The patient was a 75-year-old man. He had a percutaneous transluminal coronary recanalization for acute myocardial infarction of the right coronary artery 2 yr ago from this April, but he has been well since then. On admission to the emergency room because of chest pain in this May, his consciousness was clear but ECG showed a complete AV block and ST segment elevations at II, III, and aVf leads. The patient suddenly developed ventricular fibrillation. After the endotracheal intubation and the initiation of external chest compression cardiac massage, defibrillation was sequentially attempted at 5 times with the energy of 200 J. Each defibrillation resulted in transient sinus tachycardia (heart rate was 100-120 beats/min), which lasted only for less than 1 min and ventricular fibrillation recurred (Figure 1). Because of tachycardia, epinephrine was withheld. Lidocaine, 50-100 mg, was administered intravenously before the last three defibrillation attempts (total dose of lidocaine was 200 mg). Then, diltiazem, 5 mg, was administered intravenously before the sixth defibrillation at 200 J. Ventricular fibrillation disappeared immediately after defibrillation (sinus rhythm with AV block; Figure 2). He recovered without any complications after the treatment with temporal ventricular pacing and tissue-type plasminogen activator. Although administration of diltiazem to a patient in complete AV block may be controversial, we administered diltiazem to a patient who was already in ventricular fibrillation. It is assumed that restoration of any type of sinus rhythm is of paramount importance. Although restoration of sinus rhythm might have been due to the doses of lidocaine, we assume that successful resuscitation was due to diltiazem because of the previous failure of the lidocaine alone. The dramatic response to diltiazem after unsuccessful efforts with lidocaine and defibrillation suggests that diltiazem might be worth trying in resuscitation from recurrent ventricular fibrillation.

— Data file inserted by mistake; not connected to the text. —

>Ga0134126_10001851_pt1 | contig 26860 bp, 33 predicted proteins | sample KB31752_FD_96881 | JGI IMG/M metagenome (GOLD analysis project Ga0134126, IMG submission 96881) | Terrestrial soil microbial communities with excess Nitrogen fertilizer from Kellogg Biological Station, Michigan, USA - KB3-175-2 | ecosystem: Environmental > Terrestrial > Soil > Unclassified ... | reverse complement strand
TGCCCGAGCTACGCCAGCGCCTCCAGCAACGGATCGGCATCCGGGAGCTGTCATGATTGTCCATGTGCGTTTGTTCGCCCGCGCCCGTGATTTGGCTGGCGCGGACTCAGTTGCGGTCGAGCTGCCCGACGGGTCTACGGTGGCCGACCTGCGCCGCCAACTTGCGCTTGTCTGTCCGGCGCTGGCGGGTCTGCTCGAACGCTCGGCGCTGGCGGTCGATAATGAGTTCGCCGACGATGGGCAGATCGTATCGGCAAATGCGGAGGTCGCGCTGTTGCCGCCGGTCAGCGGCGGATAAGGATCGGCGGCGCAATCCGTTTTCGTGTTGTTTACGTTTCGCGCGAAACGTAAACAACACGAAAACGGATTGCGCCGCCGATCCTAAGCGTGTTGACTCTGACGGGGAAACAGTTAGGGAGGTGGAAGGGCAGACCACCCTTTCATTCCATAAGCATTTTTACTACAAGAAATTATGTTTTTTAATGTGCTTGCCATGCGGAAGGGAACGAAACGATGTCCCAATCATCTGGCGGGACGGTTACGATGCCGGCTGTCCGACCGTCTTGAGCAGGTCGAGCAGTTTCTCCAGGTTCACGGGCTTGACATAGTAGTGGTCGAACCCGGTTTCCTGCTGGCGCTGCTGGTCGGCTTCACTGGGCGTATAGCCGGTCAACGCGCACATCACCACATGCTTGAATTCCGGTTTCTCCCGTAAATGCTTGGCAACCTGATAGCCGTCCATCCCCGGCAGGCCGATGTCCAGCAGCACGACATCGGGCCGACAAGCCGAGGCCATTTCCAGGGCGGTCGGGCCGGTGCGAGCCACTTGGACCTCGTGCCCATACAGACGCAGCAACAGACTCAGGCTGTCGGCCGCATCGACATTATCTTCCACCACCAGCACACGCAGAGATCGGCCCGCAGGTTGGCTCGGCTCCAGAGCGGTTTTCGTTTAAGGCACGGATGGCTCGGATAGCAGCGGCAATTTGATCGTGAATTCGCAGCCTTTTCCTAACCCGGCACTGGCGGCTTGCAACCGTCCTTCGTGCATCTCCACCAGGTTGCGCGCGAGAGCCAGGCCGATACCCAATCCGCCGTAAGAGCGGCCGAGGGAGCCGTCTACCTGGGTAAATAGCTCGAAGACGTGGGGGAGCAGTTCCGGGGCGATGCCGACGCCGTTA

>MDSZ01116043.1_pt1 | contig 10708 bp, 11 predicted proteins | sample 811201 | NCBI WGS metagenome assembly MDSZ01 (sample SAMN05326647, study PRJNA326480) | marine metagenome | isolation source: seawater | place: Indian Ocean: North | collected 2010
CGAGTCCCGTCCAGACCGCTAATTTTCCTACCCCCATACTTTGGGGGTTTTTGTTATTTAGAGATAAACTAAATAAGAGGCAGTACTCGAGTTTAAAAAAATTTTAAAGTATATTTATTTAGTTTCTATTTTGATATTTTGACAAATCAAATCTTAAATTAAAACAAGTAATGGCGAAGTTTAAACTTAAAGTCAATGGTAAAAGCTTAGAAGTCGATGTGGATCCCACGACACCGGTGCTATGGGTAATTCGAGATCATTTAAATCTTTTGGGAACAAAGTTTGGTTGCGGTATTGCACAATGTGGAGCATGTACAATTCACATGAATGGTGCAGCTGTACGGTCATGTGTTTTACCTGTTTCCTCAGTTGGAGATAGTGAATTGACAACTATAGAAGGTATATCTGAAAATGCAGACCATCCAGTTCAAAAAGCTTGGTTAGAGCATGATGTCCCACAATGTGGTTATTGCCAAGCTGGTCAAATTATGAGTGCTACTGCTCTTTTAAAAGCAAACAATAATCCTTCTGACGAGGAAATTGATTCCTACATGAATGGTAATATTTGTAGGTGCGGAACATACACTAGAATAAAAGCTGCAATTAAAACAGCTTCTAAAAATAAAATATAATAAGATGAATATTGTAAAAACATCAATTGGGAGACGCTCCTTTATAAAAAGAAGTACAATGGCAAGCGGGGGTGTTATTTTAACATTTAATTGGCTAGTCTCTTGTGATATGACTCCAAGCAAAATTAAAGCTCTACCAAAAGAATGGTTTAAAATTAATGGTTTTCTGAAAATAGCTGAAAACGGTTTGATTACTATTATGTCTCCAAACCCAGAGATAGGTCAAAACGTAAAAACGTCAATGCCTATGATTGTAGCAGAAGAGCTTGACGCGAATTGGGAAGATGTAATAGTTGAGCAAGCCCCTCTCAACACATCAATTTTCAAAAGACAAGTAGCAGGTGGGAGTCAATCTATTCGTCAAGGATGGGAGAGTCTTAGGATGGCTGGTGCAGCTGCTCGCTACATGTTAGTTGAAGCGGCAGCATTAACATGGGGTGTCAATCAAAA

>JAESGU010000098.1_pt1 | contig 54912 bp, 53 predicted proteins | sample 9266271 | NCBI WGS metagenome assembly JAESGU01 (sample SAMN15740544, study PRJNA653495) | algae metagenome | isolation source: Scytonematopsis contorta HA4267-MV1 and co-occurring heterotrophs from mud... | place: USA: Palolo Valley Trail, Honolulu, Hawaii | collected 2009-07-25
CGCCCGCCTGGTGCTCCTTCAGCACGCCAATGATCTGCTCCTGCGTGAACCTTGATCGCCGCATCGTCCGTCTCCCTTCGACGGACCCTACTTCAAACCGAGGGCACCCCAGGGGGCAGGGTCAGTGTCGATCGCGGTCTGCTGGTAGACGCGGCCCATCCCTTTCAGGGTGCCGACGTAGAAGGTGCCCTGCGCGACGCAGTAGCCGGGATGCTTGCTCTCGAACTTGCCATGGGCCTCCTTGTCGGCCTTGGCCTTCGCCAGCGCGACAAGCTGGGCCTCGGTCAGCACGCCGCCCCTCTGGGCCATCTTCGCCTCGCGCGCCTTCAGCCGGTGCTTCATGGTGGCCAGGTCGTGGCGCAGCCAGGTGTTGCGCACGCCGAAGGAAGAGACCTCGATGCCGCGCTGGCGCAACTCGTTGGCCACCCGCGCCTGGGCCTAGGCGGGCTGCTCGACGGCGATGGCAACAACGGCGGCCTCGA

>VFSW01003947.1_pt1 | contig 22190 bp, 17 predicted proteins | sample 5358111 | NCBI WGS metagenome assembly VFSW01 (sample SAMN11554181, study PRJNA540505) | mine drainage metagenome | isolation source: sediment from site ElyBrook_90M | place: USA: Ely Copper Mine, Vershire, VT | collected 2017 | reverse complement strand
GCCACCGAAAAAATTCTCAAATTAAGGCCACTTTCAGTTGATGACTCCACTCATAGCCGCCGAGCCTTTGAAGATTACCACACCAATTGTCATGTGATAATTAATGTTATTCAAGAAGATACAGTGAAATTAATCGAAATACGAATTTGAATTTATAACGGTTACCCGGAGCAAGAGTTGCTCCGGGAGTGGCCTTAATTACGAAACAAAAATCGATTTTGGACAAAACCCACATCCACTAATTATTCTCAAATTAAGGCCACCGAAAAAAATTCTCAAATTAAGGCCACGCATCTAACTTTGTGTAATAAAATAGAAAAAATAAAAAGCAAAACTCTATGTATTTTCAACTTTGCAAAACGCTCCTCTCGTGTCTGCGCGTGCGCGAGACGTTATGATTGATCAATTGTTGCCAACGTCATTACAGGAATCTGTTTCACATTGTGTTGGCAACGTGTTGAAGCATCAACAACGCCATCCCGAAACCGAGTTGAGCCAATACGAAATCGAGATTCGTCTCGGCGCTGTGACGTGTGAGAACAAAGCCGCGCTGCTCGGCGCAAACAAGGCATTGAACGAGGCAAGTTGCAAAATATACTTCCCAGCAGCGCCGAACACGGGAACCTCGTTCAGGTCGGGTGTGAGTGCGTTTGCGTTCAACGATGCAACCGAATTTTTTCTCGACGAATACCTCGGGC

Figure 1. ECG strip after defibrillation with lidocaine. Transient restoration of sinus tachycardia and subsequent recurrence of ventricular fibrillation.